Dr Gil Rilov1
1Israel Oceanographic and Limnological Research (IOLR), Haifa, Israel
Current and global climate change impacts, even under the most optimistic IPCC scenarios, pose a tremendous challenge to marine conservation. Species pools are shifting rapidly in many regions due to shifts in ocean isotherms, heat waves cause mass mortalities, and thermophilic aliens find it easier to establish in warming waters. All these can lead to major ecological shifts and even collapse of entire ecosystems. Under this scenario, preserving intact marine ecosystems and local biodiversity is an increasingly difficult challenge. How can policymakers and conservation managers be realistically expected to recover or even maintain intact native communities in the coming decades? Examining the current state of implementation of key European conservation-oriented marine directives (marine special plans for MSP and program of measures for MSFD), shows that so far, climate change has been very superficially addressed or not considered at all. Clearly, even the largest and best managed marine protected area (MPA) cannot be expected to achieve their conservation goals, especially in global change hotspots. In such regions, even inside MPAs, native biodiversity is or will surely be severely altered, thermophilic non-indigenous species will thrive and may shift the ecological balance, native commercial stocks will either collapse or be replaced with different types of stocks, and food-webs will re-shuffle, either maintaining or drastically shifting their ecosystem functions. It is thus necessary that we shift our expectations and perhaps our indicators of a good environmental status under a fast-changing ocean climate. In the talk, we offer a few suggestions to tackle this challenge.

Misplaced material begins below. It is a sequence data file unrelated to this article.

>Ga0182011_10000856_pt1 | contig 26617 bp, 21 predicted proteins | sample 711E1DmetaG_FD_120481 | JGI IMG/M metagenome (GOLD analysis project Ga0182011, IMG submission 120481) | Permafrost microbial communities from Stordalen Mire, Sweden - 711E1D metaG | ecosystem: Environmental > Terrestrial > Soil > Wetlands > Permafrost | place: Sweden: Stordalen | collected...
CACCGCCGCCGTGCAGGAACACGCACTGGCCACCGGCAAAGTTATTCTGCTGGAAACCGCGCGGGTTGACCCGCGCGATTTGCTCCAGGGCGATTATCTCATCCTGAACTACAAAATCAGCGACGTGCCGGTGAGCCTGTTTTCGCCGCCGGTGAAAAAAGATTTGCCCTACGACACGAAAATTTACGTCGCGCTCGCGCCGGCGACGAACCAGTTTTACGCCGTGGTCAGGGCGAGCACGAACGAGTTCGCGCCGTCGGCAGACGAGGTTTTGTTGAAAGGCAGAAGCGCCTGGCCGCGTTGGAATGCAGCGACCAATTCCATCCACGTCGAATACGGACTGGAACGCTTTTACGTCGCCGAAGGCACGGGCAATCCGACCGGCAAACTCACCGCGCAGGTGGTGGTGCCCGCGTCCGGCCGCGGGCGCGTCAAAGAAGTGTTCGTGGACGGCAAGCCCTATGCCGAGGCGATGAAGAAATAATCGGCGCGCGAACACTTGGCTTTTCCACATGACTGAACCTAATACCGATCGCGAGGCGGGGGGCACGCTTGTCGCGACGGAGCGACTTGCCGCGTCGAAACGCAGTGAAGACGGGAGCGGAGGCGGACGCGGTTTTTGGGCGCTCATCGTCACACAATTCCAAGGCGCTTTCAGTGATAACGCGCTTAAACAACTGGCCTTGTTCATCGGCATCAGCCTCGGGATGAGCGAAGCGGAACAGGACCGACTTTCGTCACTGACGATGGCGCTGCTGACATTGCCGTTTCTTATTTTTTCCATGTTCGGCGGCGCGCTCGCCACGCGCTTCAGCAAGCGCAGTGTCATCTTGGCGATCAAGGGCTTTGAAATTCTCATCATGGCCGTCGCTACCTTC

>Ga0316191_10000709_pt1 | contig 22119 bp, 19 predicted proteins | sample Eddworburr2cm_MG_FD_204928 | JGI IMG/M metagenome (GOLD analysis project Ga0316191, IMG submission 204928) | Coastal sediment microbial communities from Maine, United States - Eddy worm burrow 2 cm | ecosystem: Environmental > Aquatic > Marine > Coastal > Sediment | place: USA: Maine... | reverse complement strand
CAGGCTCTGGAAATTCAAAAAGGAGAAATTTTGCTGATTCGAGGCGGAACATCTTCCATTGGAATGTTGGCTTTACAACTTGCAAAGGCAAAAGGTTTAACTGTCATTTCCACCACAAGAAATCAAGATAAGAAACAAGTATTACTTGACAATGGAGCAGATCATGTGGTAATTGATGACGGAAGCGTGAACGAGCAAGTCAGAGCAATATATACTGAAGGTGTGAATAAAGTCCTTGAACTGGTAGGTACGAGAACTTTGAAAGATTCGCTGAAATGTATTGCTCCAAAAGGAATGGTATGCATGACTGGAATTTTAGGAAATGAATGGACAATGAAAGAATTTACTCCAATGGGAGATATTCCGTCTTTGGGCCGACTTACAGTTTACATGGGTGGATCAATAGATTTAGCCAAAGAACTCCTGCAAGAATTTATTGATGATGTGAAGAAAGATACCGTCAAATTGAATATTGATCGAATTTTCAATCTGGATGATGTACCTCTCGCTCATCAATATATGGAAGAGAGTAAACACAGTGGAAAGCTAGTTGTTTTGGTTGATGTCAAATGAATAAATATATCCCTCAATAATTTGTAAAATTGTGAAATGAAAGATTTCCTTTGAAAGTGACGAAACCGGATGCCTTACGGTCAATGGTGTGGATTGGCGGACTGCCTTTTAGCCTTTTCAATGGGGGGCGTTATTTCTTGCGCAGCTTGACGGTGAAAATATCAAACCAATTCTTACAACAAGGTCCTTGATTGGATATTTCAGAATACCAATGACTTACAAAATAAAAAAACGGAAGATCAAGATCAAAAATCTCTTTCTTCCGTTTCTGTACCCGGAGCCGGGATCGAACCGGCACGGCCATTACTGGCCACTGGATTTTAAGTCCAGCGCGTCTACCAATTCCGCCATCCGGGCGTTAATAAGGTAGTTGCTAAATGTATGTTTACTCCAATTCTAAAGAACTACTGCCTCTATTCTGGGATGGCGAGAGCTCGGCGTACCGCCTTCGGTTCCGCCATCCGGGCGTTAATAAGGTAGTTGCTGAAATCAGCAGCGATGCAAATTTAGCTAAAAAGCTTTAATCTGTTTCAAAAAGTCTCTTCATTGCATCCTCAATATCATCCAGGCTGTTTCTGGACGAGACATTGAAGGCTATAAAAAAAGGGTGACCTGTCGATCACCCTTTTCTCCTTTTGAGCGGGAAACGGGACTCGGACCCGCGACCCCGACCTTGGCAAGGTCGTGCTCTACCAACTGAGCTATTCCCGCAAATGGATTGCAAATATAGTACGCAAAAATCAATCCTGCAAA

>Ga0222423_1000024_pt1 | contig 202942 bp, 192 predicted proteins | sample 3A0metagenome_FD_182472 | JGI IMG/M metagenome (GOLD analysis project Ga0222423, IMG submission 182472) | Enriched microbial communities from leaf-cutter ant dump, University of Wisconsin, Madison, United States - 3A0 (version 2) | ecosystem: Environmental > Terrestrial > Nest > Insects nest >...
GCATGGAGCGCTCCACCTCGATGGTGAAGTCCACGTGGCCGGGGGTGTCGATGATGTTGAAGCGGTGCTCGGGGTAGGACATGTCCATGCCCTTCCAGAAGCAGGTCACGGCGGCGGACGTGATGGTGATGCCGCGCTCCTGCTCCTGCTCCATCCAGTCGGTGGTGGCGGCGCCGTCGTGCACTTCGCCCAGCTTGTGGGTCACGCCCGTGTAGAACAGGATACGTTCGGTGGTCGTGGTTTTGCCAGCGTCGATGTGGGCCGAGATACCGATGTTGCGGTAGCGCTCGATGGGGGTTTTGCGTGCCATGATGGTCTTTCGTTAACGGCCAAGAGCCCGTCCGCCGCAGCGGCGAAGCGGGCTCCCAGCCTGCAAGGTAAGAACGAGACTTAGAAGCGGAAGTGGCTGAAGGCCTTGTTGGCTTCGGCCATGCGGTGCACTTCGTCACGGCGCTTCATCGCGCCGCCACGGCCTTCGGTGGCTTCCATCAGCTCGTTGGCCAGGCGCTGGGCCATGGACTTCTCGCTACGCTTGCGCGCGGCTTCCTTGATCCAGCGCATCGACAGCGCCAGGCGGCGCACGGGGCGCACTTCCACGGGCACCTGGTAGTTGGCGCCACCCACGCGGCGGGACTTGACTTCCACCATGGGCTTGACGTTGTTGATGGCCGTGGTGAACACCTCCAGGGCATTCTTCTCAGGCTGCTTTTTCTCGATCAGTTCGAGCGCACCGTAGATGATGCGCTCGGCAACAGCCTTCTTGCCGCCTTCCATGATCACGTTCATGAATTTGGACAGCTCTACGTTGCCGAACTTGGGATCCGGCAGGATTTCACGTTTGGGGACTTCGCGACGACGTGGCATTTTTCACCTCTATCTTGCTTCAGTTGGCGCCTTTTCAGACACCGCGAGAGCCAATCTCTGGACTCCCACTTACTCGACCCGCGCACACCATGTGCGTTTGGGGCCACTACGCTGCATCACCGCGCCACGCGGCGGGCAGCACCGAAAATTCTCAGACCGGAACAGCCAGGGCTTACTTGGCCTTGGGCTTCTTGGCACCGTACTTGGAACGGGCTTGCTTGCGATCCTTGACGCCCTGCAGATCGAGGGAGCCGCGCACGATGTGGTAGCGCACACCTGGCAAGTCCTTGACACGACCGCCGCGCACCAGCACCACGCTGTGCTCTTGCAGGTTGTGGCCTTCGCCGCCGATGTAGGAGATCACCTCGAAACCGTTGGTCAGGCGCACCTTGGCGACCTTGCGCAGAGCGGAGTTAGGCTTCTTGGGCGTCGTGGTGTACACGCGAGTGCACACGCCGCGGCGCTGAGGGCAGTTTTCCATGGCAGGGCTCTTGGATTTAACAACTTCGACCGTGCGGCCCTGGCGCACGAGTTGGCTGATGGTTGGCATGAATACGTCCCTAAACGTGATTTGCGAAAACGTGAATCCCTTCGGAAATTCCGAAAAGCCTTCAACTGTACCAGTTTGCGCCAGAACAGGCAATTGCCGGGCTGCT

Gil Rilov received his PhD from Tel- Aviv University in 2002 for his research on ecological aspects of species interactions on Mediterranean rocky shores. Between 2000-2008 he conducted ecological research on Atlantic and Pacific coral and rocky reefs as part of his post-doc periods as well as serving as a science coordinator of the Partnership of Interdisciplinary Studies of Coastal Oceans (PISCO) project at Oregon State University. In 2009, at IOLR Gil established and headed the Marine Community Ecology Lab since 2009, and is head the Marine Biology Department since 2016. He have been studying the ecology of coastal communities (coral reefs, rocky shores and recently, seagrass) for the past 27 years in many biogeographic regions (Mediterranean, Red Sea, Pacific and Atlantic and Caribbean coasts). This includes ecological surveys and field and lab experiments on benthic-pelagic coupling (larval recruitment), species interactions, biodiversity and more. Gil edited a Springer book on Marine Bioinvasions. Gil’s lab runs the National Monitoring Program on rocky shore biodiversity for the past 9 years, and investigates the ecology and biodiversity of Mediterranean coastal communities, and the effects of bioinvasions, climate change (warming, acidification, sea level rise and extreme events), fishing and marine protected areas on these communities and their functions. As part of a BaltMed project with GEOMAR (Kiel, Germany), Gil’s lab has constructed several innovative experimental setups (including a mesocosm facility) to test the effects of warming and acidification on species, communities and ecosystem functions.